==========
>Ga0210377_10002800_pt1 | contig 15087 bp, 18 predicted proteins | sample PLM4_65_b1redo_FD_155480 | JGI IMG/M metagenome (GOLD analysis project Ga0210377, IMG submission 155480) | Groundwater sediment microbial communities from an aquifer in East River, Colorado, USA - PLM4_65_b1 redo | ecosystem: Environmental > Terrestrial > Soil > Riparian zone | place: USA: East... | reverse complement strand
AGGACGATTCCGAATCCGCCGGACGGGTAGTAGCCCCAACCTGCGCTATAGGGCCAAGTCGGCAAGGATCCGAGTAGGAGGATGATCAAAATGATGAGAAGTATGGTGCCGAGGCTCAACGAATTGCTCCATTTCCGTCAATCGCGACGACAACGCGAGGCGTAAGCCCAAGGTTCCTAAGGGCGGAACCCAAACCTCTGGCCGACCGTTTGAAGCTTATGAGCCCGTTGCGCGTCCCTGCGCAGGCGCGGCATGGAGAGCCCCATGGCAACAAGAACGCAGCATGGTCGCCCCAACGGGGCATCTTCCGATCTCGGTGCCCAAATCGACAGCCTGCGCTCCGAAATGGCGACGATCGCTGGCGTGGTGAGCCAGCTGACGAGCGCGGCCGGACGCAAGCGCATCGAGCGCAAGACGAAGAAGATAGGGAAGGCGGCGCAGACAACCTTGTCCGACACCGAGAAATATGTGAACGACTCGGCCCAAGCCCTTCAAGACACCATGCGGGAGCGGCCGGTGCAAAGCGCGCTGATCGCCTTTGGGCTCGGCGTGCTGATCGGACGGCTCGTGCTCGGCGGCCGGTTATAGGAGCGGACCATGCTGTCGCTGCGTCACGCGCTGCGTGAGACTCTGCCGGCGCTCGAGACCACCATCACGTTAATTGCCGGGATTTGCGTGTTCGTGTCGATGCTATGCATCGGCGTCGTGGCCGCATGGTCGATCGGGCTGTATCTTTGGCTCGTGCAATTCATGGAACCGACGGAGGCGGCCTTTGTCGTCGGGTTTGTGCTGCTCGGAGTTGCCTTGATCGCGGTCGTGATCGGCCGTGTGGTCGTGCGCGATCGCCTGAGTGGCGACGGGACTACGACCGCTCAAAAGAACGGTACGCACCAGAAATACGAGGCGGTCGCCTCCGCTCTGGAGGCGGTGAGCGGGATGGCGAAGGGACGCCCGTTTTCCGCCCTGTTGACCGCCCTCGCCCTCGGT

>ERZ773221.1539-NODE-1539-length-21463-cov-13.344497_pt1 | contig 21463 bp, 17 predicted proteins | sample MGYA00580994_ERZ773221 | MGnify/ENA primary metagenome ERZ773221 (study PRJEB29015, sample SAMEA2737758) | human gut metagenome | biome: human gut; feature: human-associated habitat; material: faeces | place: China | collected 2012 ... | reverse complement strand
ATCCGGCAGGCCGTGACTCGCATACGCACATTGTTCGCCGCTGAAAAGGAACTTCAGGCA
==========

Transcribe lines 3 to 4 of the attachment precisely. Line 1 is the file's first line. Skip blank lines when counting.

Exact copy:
>ERZ773221.1539-NODE-1539-length-21463-cov-13.344497_pt1 | contig 21463 bp, 17 predicted proteins | sample MGYA00580994_ERZ773221 | MGnify/ENA primary metagenome ERZ773221 (study PRJEB29015, sample SAMEA2737758) | human gut metagenome | biome: human gut; feature: human-associated habitat; material: faeces | place: China | collected 2012 ... | reverse complement strand
ATCCGGCAGGCCGTGACTCGCATACGCACATTGTTCGCCGCTGAAAAGGAACTTCAGGCA